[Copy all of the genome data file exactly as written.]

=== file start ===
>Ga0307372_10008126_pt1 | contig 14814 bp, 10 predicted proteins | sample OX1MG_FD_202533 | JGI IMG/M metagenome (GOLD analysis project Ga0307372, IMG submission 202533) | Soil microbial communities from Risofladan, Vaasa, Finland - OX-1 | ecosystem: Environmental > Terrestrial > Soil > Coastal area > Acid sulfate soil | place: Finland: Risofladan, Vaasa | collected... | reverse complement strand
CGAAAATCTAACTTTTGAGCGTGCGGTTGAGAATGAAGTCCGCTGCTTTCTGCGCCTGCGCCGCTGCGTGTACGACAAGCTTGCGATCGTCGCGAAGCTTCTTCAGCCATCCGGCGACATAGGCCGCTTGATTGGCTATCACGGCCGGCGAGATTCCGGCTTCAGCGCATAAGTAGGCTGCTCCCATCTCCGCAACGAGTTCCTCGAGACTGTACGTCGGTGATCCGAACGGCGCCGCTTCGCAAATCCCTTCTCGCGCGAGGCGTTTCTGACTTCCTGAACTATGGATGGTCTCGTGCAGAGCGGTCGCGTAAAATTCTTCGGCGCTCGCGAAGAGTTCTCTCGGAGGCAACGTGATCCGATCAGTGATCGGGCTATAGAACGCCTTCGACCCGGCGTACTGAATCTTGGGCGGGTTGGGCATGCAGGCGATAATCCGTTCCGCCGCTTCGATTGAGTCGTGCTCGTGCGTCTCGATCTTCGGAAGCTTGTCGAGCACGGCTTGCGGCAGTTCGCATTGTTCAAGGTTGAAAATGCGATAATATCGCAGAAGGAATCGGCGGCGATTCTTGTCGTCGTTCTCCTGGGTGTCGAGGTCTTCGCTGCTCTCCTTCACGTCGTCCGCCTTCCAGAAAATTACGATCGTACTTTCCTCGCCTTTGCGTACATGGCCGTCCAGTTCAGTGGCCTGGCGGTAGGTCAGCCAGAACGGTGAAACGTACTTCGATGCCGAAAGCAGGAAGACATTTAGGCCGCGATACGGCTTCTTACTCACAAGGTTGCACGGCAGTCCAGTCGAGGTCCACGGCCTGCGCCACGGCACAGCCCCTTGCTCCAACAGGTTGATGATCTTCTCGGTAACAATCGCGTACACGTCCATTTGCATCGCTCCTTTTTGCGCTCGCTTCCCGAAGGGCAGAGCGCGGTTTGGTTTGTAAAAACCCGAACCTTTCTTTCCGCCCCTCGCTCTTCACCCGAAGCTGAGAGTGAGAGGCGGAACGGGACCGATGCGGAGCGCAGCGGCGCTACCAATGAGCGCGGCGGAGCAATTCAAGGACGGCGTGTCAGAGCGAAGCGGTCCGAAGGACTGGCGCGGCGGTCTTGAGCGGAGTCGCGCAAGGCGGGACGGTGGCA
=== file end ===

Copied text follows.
>Ga0307372_10008126_pt1 | contig 14814 bp, 10 predicted proteins | sample OX1MG_FD_202533 | JGI IMG/M metagenome (GOLD analysis project Ga0307372, IMG submission 202533) | Soil microbial communities from Risofladan, Vaasa, Finland - OX-1 | ecosystem: Environmental > Terrestrial > Soil > Coastal area > Acid sulfate soil | place: Finland: Risofladan, Vaasa | collected... | reverse complement strand
CGAAAATCTAACTTTTGAGCGTGCGGTTGAGAATGAAGTCCGCTGCTTTCTGCGCCTGCGCCGCTGCGTGTACGACAAGCTTGCGATCGTCGCGAAGCTTCTTCAGCCATCCGGCGACATAGGCCGCTTGATTGGCTATCACGGCCGGCGAGATTCCGGCTTCAGCGCATAAGTAGGCTGCTCCCATCTCCGCAACGAGTTCCTCGAGACTGTACGTCGGTGATCCGAACGGCGCCGCTTCGCAAATCCCTTCTCGCGCGAGGCGTTTCTGACTTCCTGAACTATGGATGGTCTCGTGCAGAGCGGTCGCGTAAAATTCTTCGGCGCTCGCGAAGAGTTCTCTCGGAGGCAACGTGATCCGATCAGTGATCGGGCTATAGAACGCCTTCGACCCGGCGTACTGAATCTTGGGCGGGTTGGGCATGCAGGCGATAATCCGTTCCGCCGCTTCGATTGAGTCGTGCTCGTGCGTCTCGATCTTCGGAAGCTTGTCGAGCACGGCTTGCGGCAGTTCGCATTGTTCAAGGTTGAAAATGCGATAATATCGCAGAAGGAATCGGCGGCGATTCTTGTCGTCGTTCTCCTGGGTGTCGAGGTCTTCGCTGCTCTCCTTCACGTCGTCCGCCTTCCAGAAAATTACGATCGTACTTTCCTCGCCTTTGCGTACATGGCCGTCCAGTTCAGTGGCCTGGCGGTAGGTCAGCCAGAACGGTGAAACGTACTTCGATGCCGAAAGCAGGAAGACATTTAGGCCGCGATACGGCTTCTTACTCACAAGGTTGCACGGCAGTCCAGTCGAGGTCCACGGCCTGCGCCACGGCACAGCCCCTTGCTCCAACAGGTTGATGATCTTCTCGGTAACAATCGCGTACACGTCCATTTGCATCGCTCCTTTTTGCGCTCGCTTCCCGAAGGGCAGAGCGCGGTTTGGTTTGTAAAAACCCGAACCTTTCTTTCCGCCCCTCGCTCTTCACCCGAAGCTGAGAGTGAGAGGCGGAACGGGACCGATGCGGAGCGCAGCGGCGCTACCAATGAGCGCGGCGGAGCAATTCAAGGACGGCGTGTCAGAGCGAAGCGGTCCGAAGGACTGGCGCGGCGGTCTTGAGCGGAGTCGCGCAAGGCGGGACGGTGGCA